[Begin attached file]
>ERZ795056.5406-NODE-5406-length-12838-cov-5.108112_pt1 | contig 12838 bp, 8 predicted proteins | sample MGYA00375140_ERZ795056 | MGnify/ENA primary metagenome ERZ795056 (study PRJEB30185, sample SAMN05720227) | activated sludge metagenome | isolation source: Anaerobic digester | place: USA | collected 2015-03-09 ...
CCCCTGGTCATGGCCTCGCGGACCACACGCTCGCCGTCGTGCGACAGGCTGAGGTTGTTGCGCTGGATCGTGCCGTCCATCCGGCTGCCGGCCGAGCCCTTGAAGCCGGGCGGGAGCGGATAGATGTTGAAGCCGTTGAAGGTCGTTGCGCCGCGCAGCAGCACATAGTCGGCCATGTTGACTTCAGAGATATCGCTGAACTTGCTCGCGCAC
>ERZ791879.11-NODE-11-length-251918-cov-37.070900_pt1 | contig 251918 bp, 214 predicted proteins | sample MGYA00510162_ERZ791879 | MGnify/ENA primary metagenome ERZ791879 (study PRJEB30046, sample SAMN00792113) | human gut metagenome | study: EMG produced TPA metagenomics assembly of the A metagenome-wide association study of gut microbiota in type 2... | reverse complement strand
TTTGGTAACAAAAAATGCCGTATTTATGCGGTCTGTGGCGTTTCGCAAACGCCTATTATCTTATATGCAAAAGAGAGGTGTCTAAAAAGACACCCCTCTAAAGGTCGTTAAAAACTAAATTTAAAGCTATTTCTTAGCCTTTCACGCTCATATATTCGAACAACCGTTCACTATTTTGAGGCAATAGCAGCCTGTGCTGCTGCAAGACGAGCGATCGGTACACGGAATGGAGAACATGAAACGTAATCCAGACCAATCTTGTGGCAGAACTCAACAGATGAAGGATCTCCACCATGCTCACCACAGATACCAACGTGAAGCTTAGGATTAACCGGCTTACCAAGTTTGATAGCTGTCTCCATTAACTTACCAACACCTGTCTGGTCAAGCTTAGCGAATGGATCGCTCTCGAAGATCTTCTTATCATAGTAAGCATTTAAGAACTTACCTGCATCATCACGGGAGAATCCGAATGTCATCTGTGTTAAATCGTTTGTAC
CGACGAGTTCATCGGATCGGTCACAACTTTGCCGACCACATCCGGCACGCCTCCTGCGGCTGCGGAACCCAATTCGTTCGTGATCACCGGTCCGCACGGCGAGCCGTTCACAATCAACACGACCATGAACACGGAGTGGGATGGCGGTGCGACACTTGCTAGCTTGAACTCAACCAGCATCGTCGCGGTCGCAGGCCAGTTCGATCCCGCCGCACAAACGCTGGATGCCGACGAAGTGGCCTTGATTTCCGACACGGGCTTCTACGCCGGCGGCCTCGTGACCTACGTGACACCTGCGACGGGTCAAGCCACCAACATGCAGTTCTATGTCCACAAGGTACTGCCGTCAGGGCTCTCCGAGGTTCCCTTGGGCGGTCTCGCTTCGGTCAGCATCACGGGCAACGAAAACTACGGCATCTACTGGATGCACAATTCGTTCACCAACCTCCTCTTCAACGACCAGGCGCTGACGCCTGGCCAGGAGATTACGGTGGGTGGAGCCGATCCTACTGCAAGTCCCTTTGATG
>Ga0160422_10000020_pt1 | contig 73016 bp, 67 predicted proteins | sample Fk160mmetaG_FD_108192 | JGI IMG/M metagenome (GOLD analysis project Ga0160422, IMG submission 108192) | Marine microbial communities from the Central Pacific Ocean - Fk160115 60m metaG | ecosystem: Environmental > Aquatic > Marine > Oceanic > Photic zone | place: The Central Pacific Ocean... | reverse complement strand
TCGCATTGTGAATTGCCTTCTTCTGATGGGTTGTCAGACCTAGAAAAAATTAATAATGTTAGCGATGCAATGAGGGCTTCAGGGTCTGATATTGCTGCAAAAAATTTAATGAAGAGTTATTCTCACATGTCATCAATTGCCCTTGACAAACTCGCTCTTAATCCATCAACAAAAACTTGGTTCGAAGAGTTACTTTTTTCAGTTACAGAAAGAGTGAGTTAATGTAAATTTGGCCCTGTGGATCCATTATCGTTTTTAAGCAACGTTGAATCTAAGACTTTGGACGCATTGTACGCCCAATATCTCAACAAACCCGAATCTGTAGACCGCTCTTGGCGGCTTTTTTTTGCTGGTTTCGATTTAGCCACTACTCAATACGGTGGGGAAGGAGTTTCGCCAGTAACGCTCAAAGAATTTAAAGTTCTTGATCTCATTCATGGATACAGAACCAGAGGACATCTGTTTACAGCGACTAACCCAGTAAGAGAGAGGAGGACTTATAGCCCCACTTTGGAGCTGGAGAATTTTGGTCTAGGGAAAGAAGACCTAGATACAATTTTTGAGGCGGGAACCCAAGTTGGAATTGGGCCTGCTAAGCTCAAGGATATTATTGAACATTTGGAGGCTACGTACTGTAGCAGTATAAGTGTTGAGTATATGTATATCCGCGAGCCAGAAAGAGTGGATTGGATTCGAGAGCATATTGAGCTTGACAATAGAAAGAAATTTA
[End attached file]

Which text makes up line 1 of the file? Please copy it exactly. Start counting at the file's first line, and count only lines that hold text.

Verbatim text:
>ERZ795056.5406-NODE-5406-length-12838-cov-5.108112_pt1 | contig 12838 bp, 8 predicted proteins | sample MGYA00375140_ERZ795056 | MGnify/ENA primary metagenome ERZ795056 (study PRJEB30185, sample SAMN05720227) | activated sludge metagenome | isolation source: Anaerobic digester | place: USA | collected 2015-03-09 ...